The Word has come, that is, Jesus has come. The world has hated those who received Jesus because they no longer belong to the world. We may have legal citizenship of a certain country of the earth, but as Christians, we are also citizens of heaven. Dual nationality. We have to live as good citizens of the earth but we also know that our faith and trust in the gospel of Jesus Christ, is our passport into eternal life with God.
Nicodemus once came to Jesus seeking to understand the kingdom of God. Jesus explains that in order to see the kingdom, one must be born again. It left Nicodemus perplexed. He was so perplexed that he asked, “How can anyone be born after having grown old? Can one enter a second time into the mother’s womb and be born?” It is a paradox in which we’re called to live.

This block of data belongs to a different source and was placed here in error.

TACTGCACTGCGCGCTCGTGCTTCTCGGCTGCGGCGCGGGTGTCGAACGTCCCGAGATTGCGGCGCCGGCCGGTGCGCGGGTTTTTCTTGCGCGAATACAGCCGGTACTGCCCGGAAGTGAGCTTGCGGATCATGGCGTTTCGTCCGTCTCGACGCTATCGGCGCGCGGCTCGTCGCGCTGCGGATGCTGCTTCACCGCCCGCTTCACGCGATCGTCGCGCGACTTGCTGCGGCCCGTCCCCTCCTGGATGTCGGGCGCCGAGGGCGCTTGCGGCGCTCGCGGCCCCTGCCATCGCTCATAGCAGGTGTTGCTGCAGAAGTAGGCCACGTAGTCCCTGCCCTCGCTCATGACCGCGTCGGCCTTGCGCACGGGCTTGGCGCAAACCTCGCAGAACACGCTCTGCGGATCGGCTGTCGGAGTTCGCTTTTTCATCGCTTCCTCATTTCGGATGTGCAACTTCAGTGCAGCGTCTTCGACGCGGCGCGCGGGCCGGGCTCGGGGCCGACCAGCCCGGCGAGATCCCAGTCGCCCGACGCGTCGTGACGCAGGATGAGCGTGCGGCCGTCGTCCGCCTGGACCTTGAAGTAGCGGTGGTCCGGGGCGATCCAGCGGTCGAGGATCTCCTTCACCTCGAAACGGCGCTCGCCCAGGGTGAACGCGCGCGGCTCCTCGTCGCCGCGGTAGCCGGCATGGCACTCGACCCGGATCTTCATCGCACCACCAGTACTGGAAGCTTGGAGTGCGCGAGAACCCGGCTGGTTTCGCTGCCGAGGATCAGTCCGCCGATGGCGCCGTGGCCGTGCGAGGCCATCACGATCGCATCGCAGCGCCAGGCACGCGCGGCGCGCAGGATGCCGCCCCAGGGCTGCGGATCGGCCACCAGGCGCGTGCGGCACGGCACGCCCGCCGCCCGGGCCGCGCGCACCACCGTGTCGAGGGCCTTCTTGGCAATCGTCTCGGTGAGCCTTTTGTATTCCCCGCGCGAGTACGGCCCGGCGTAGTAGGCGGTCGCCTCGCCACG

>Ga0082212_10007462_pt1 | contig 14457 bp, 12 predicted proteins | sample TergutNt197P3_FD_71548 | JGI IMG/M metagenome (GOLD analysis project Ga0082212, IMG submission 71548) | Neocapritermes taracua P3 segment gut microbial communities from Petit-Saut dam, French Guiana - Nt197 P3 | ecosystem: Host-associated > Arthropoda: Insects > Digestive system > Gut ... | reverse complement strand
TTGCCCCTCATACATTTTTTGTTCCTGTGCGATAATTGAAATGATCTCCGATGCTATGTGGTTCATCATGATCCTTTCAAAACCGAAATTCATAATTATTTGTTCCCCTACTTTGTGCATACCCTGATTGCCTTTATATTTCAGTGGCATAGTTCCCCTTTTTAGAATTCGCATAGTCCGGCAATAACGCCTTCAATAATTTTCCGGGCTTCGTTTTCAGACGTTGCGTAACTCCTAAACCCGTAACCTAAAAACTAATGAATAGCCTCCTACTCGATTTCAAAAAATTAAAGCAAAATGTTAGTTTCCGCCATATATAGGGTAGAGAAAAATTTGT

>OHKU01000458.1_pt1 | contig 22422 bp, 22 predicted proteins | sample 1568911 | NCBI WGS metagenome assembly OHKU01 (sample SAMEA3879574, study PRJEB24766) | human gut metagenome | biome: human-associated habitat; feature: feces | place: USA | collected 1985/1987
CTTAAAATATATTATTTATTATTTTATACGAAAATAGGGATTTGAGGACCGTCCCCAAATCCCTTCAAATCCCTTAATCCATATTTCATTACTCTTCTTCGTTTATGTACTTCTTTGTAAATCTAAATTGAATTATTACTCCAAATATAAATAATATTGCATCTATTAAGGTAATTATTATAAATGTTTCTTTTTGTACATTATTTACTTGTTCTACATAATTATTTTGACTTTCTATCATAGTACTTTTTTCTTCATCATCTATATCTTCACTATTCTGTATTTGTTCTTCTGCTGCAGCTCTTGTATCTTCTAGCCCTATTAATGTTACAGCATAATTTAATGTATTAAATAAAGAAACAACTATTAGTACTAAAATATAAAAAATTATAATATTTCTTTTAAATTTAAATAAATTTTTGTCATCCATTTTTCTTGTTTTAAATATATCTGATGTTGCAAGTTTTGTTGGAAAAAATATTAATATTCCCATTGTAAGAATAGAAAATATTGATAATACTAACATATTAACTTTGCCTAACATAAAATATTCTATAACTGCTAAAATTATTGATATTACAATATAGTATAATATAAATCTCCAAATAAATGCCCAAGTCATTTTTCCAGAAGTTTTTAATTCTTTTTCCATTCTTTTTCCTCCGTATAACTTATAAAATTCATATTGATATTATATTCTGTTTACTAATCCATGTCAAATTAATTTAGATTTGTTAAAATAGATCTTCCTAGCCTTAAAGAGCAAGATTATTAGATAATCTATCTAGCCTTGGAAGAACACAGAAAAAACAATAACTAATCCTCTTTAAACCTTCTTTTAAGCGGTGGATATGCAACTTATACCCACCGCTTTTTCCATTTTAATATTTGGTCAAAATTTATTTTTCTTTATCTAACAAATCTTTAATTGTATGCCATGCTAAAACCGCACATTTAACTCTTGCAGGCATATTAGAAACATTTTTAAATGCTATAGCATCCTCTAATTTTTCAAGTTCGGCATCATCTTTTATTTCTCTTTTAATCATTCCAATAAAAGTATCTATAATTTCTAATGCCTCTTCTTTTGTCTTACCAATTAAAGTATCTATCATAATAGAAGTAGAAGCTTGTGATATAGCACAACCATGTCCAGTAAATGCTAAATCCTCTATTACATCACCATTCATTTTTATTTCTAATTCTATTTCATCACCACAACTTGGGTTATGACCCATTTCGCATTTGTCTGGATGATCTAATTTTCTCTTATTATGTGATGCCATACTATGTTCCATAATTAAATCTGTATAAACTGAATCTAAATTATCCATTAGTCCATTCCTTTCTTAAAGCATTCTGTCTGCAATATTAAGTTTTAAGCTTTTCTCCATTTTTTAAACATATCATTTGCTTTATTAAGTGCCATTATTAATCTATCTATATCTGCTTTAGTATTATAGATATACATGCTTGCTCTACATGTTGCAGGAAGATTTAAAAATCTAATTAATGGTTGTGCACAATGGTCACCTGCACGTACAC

We live in the already and the not-yet of God’s kingdom. It is an in-between place. These earthly years are an opportunity for us to become more and more set apart from worldly things and more and more useful to the eternal purposes of God. Think about it, for at the end of this passage, Jesus begins to talk about the need to be sanctified. Now there is a lovely mumbo jumbo theological word for us.
Sanctified is simply a word that means to be set apart.